In math this week, students did a lot of work around solving problems associated with addition and subtraction. We went over key words and phrases that you’ll often see in addition and subtraction word problems (for example in addition: How many are there altogether?, How many are there in all?, What is the total?, etc.; and for example in subtraction: How many are left?, How many more are needed?, How many fewer?, etc.). We also went over in detail four steps to help in solving problems (understanding the problem, making a plan, carrying out the plan, and looking back). We used this information to model and complete some problems as a class. Then, students practiced their skills on some problems either independently or with a partner(s). They used highlighters to highlight the key information and numbers they needed to solve the problem. Many of the problems were multi-step so this strategy helped them determine what operation was required and in what order they needed to solve it.
We also continued to work on subtracting multi-digit numbers with regrouping. We learned a strategy in which you rename the minuend to make the subtraction of numbers much easier (see the example below). We also played the subtraction game “Black Hole” to continue to practice our basic facts. A practice sheet went home yesterday for students to complete in anticipation of an addition and subtraction test next Wednesday, January 24th. The practice sheet is due Monday so we can go over it in class. I’ve attached it below in case it is lost or misplaced.
Addition & Subtraction Practice Sheet
In science, we started work around shadow concepts. Students were given a set of questions relating to shadows and were asked to research the answers given the websites provided. Some of the websites were interactive and students needed to complete the tasks to see how shadows are created, and how the position and strength of a light source affects a shadow. We also looked at some neat optical illusions in class. Illusions trick us into perceiving something differently than it actually exists, so what we see does not correspond to physical reality. Optical illusions can use colour, light and patterns to create images that can be deceptive or misleading to our brains. The information gathered by the eye is processed by the brain, creating a perception that in reality does not match the true image. It was interesting to see how some students saw one thing in a picture, while others saw something entirely different in the same picture!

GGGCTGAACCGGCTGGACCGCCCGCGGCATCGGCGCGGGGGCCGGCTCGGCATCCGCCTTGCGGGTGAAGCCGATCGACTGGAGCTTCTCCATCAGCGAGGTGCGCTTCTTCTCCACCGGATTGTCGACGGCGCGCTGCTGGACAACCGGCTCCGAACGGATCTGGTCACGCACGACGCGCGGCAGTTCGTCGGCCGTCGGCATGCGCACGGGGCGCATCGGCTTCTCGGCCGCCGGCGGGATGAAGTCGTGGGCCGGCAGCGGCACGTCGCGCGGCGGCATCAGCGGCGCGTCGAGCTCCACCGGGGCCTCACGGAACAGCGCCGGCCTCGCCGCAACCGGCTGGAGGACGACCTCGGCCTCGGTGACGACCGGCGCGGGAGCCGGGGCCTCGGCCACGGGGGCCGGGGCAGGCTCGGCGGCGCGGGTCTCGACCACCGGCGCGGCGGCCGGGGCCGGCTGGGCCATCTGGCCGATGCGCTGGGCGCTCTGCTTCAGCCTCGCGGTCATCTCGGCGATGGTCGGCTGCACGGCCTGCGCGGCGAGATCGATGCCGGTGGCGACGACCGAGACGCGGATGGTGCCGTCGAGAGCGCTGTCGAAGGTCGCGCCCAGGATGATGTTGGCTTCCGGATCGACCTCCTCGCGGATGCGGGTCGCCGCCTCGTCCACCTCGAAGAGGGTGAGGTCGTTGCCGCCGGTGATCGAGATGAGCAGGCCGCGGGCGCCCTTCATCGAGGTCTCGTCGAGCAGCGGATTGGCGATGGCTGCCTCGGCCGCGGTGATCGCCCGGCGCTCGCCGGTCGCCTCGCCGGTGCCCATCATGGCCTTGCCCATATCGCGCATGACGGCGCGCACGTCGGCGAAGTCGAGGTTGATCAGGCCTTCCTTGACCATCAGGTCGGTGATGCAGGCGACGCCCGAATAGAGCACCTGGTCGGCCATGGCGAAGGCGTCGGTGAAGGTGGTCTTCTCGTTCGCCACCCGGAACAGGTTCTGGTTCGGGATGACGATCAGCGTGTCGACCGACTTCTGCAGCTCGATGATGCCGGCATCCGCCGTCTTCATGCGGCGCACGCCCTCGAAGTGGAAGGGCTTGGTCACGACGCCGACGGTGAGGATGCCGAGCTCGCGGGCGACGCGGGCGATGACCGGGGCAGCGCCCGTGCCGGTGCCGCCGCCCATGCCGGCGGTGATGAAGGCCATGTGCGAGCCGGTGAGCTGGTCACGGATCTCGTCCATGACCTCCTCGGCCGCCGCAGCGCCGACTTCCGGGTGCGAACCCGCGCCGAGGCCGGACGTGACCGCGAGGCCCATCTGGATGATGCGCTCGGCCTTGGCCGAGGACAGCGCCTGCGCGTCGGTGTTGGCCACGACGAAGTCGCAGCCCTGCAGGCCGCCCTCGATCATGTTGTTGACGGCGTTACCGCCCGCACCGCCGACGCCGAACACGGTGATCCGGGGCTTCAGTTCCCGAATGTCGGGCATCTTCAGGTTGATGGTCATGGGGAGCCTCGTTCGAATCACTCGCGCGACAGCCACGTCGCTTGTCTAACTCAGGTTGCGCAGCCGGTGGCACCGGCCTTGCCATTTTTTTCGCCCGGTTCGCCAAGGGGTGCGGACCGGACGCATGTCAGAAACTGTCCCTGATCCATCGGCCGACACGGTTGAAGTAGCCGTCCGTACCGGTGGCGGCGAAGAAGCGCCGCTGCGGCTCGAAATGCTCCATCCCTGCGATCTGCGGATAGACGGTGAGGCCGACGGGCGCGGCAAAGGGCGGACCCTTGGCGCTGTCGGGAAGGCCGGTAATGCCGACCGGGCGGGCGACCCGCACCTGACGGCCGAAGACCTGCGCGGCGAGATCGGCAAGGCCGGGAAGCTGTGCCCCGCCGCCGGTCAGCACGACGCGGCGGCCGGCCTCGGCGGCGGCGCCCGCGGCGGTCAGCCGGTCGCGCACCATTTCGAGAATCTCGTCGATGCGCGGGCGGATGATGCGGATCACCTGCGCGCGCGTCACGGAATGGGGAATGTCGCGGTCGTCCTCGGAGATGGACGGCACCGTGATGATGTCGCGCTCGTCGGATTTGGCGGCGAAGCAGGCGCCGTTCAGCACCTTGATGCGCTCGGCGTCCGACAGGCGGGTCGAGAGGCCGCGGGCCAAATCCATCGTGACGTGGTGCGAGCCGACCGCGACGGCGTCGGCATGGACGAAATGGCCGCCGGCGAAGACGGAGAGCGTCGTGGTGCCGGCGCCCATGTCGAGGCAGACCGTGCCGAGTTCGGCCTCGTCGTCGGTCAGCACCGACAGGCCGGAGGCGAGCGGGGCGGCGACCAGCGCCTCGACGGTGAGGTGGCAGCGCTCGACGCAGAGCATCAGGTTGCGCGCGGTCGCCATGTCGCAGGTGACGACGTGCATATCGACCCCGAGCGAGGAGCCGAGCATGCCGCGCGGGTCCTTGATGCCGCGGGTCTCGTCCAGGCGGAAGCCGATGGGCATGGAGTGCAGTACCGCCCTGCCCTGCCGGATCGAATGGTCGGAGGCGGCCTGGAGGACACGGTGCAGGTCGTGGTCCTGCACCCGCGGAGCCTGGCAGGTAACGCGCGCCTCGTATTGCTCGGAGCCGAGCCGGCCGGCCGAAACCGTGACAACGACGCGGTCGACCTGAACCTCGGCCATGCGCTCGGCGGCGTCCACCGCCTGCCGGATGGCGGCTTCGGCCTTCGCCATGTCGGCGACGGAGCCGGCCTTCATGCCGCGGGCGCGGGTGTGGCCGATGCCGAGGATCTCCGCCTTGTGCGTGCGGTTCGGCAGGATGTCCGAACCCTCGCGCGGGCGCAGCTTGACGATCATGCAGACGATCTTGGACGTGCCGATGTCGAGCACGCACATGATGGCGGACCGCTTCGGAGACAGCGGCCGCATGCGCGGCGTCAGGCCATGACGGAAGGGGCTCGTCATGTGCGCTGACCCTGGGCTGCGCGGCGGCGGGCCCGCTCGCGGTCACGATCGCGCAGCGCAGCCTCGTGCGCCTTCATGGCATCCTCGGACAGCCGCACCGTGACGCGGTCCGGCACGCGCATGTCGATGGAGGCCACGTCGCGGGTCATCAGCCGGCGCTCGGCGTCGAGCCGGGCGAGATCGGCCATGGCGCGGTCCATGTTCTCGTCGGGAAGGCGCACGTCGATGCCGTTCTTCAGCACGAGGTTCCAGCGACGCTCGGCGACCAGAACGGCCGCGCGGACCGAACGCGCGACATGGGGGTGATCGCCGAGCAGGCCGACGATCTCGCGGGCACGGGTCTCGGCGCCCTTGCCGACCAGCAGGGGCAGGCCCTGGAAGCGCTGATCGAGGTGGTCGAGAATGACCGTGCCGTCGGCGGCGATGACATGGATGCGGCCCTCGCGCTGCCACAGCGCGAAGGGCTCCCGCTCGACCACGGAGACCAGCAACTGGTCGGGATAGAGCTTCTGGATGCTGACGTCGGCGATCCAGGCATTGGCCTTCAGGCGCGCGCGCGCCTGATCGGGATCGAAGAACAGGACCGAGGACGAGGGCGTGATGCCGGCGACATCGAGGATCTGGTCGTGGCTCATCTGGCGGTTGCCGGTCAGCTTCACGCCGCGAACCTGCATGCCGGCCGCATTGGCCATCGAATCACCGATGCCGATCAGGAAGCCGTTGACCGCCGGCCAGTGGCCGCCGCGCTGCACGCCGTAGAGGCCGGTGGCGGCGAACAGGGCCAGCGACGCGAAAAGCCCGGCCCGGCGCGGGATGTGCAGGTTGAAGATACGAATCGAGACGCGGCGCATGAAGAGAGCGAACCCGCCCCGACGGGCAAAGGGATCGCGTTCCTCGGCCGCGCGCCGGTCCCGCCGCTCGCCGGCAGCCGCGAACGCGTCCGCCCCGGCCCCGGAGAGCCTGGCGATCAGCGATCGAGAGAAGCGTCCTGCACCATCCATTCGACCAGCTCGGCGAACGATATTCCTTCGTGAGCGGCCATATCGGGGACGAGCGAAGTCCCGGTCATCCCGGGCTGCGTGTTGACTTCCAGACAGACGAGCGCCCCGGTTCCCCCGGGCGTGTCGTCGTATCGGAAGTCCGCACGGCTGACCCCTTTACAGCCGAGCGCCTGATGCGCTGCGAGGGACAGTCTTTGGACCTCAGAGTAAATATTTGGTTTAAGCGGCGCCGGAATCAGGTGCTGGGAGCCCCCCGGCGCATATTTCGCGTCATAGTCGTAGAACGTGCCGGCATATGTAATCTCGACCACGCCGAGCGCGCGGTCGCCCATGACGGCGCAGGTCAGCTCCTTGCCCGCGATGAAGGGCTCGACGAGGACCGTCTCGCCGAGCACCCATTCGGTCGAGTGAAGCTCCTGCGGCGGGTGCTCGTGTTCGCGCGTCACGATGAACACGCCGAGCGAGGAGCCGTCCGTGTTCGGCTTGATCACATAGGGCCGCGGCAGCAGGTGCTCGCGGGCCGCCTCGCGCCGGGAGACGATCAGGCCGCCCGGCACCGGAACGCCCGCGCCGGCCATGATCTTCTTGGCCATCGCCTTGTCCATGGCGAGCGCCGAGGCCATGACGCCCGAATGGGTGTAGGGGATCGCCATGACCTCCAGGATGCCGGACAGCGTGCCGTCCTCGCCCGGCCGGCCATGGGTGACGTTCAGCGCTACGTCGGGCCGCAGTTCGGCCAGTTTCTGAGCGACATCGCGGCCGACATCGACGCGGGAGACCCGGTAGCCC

Have a wonderful and restful weekend!
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Here's to a great year!
Need extra practice? Below are math printable e-books for extra practice at home:
Patterns and Algebra
Reading and Representing Whole Numbers
Addition and Subtraction
Multiplication and Division
Length, Perimeter & Area
“Math Makes Sense” Practice and Homework Book:
Can be found at the Virtual Learning Commons under “Student Links”:
Practice Problem Solving Questions
Multiplication Interactive Games
Hour of Code
Math Facts Games
Math Fact Fluency Activities & Games
Plant Growth & Changes:
Plant Growth and Changes Glossary of Important Terms
Plants for Kids
Easy Science for Kids
Plants Elementary Science
Wheels & Levers Resources:
Wheel and Levers Glossary of Important Terms
Simple Machine Facts
Simple Machines Interactive Sites
Light & Shadows Resources:
Light and Shadows Glossary of Important Terms
BBC Light & Shadows
How We See Things
Light & Shadow Activities
Waste & our World Resources:
Waste and our World Glossary of Important Terms
Recycle City Game